I couldn’t get 2 identically sized pieces out of one piece of fleece, so I cut one template of the bib (just laid the bib on top and cut around it roughly), then the “back piece” which basically was the triangle bottom part of the bib which ended maybe an inch from the ends of the straps. And then there was a little left over so I made a third piece that basically sits around the neckline and down into the triangle. I figured that was where we’d need the most absorbency!

Then I started my blanket stitch, added a few wonky lazy daisies and a snap at the back, and it was done! Probably took me about an hour, all told. And it turned out so cute and I have all the fabric, I may just make some more!

Cat xoxo

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Project #6: Finished!

It’s done, hooray! And in time for us to go traveling. Unfortunately I vastly underestimated the time required to stitch my wedding card, and the present I stitched and mounted in a frame suffered a breakage en route, so we had to attend the wedding empty handed. But it does mean I can stitch it more carefully and send a perfectly stitched piece, which will be nice.

So, pics of the finished product:

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The opened out case, with the extra pocket and tie detailing, reversed scissor pocket, and adjusted needle book.
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The left hand panel. I added in a tie so I had the option of attaching additional pieces eg: a thread ring that would sit in the pocket but might possibly slide out. I just knotted 4 lengths of perle 5 floss and stitched it in with a loop, also in perle 5 floss.
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The centre panel with scissor pocket and needle book. I reversed the scissor pocket because I am left handed, and also changed the needle book from portrait orientation to landscape orientation. This also allows me to drape the case over a chair arm if I need to.
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The right panel with the 2 pockets.
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The filled case. As we were flying, I tied on my thread cutter in lieu of scissors. I also have a pincushion ring attached. The left hand panel pocket holds 2 project cards of floss, and the right hand pockets hold my metallic floss bobbins (metallic floss doesn’t bear up well on project cards!) and my Thread Heaven. You can see one of my embroidery blocks in the back “project pocket”.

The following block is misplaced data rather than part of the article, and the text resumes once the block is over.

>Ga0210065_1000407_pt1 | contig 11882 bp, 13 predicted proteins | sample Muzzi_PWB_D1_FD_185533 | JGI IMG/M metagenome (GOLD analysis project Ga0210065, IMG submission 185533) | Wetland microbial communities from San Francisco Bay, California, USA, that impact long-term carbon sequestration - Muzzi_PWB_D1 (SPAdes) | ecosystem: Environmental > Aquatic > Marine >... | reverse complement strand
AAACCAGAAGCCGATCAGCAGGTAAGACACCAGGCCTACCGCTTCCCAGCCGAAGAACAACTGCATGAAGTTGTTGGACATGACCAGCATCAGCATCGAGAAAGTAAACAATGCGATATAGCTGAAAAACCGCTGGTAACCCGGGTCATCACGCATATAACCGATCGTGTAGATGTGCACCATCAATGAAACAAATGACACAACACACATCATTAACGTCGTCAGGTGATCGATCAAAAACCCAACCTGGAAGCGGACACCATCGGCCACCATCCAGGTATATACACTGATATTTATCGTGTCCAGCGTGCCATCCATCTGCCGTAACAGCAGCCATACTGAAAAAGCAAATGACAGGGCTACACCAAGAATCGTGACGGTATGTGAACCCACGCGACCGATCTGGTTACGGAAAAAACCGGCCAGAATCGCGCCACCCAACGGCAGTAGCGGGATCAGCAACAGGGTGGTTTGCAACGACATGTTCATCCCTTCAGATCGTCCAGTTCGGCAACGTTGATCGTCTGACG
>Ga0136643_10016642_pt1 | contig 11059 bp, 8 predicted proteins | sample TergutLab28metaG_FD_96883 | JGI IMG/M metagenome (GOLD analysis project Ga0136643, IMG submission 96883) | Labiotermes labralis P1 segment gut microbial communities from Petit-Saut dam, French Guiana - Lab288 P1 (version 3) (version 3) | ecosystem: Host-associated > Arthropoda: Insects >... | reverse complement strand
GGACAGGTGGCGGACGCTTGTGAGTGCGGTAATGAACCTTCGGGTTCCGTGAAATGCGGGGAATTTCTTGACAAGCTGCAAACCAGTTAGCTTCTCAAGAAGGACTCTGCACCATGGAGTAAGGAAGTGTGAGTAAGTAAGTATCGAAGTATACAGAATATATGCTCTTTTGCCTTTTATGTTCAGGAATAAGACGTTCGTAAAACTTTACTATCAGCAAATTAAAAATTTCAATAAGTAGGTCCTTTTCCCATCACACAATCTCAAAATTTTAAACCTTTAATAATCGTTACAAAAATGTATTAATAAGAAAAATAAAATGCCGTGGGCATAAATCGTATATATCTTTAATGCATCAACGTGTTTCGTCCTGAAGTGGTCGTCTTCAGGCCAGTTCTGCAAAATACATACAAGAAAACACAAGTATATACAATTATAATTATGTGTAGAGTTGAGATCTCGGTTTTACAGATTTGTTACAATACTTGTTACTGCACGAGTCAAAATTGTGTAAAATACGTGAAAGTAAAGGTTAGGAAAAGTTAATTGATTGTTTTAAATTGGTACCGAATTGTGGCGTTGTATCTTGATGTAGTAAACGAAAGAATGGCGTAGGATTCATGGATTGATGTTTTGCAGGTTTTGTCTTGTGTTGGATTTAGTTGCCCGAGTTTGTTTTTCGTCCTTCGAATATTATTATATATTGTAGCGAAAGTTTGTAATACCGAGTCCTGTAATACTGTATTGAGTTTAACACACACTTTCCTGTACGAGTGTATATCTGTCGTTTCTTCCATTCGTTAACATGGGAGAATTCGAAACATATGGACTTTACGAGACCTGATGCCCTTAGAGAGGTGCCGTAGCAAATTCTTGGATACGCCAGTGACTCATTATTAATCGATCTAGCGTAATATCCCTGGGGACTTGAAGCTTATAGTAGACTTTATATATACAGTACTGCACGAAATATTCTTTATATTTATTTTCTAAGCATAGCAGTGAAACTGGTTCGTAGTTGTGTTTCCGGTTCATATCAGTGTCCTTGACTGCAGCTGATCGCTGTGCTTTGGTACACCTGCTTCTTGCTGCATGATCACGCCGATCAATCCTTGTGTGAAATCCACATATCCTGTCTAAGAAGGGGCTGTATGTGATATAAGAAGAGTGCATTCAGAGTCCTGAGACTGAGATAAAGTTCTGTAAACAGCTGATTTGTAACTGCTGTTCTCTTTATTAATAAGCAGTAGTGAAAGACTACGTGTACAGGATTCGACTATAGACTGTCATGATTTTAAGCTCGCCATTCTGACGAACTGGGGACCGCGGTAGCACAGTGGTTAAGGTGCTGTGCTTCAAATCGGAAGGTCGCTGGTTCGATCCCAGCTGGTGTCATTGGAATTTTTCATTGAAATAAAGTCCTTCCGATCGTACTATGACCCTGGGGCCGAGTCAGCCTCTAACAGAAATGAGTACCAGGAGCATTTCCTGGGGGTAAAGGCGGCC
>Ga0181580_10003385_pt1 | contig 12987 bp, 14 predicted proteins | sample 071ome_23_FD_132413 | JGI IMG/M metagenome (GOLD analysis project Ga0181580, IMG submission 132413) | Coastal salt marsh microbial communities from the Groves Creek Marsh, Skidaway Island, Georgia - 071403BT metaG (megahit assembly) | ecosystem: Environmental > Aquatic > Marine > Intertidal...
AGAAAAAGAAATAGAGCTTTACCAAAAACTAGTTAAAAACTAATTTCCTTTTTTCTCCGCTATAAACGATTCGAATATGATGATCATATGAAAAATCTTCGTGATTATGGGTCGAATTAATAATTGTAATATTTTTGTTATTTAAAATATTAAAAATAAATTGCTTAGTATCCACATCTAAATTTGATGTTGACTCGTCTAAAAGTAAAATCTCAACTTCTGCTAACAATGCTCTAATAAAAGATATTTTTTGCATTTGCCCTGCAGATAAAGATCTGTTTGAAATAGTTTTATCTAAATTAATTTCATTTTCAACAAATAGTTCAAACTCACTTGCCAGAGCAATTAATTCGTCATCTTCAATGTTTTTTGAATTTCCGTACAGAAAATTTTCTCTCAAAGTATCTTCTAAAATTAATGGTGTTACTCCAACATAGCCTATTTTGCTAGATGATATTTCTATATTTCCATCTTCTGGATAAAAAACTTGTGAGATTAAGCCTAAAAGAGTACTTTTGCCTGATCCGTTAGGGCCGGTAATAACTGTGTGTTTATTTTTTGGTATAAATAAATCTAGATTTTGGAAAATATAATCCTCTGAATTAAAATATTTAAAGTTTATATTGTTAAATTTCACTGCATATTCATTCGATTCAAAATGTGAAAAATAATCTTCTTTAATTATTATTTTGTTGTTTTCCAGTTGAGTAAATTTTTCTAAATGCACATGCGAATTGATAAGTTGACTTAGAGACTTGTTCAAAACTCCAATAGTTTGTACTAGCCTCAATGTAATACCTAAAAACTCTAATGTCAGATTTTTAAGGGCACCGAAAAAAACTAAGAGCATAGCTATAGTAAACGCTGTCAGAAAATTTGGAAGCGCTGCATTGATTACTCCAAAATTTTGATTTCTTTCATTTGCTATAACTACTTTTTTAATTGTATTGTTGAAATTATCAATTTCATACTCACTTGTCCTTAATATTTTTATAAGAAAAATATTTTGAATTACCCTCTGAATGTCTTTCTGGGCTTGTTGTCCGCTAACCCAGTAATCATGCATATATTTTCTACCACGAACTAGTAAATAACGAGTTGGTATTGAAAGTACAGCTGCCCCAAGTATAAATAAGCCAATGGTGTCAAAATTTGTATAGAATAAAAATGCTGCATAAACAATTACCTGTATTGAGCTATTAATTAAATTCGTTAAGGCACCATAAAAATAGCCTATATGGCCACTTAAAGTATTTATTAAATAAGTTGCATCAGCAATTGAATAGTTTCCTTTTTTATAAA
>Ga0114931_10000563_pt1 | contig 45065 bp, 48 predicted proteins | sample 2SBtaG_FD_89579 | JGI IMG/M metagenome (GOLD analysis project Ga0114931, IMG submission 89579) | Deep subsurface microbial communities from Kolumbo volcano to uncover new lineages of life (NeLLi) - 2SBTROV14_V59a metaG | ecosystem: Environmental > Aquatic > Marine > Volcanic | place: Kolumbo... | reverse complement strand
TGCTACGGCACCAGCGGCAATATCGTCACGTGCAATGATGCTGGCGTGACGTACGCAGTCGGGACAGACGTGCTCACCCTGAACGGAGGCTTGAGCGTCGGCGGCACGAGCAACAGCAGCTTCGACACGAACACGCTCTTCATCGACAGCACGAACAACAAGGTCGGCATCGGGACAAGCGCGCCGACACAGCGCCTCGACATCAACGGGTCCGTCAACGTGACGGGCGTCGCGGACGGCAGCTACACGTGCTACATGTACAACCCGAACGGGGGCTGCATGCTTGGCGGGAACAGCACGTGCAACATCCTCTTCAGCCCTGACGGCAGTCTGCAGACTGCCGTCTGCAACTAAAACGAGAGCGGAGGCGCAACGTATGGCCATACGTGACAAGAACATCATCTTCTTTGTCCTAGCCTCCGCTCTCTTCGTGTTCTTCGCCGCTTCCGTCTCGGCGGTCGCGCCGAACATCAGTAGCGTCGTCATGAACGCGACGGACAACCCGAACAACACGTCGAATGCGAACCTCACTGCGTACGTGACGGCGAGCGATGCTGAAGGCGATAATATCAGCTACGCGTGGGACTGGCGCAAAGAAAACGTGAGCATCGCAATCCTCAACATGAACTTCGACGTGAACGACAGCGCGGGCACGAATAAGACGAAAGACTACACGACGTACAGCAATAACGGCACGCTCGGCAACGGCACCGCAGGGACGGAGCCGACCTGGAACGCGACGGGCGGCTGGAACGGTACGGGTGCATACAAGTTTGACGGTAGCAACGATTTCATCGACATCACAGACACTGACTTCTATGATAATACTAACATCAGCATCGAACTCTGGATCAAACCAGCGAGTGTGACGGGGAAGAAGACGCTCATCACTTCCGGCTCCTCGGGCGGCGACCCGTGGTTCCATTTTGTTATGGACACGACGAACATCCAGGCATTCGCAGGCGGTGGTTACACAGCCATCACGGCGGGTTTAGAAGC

They say pictures tell it better than words, so there you go. Reflections: if I were to do it again?

– I’d consider a contrasting fabric. The co-ordinating colours looked great in the store, but the straps and binding didn’t pop because of that. So while it was a safe option, next time I might consider taking more risks!

– the quilting of vertical lines echoed the pattern so made the outer quite boring. While I am just practicing quilting, it might be worth trying something different on a small item like this where mistakes won’t be as obvious and don’t really matter!

If you are interested, I’ve found the pincushion ring to be invaluable, no more clenching the needle in my teeth while I coat my floss in Thread Heaven! You can find them here, along with an array of delightfully geeky patterns. Jacqueline is just lovely and her store is well worth checking out.

That’s it from me today!

Cat xoxo

Project #6 and #6.1: Travel embroidery case and bias binding.

I really love that embroidery is so easily transportable, especially since I prefer not to stitch in a hoop (because lazy). I’ve found it to be very relaxing and enjoyable. Of course despite being fairly inexpensive and all I really needed to buy was needles (see previous enormous stash!), I still found a way to spend money. The Quilters’ & The Embroiderer’s Store is pretty amazing and the service is great.

Anyway, I wanted a travel pouch that would let me toss my WIP into my handbag and keep my stuff together and minimize the risk of little fingers getting into it. (Sophie. Looking at you.)

Originally I made this needle book, but while it’s an amazing needle book, it didn’t really suit me, as my scissors kept falling out and it was my first foray into mitring corners with binding, and it wasn’t perfect.

Bias tape digression: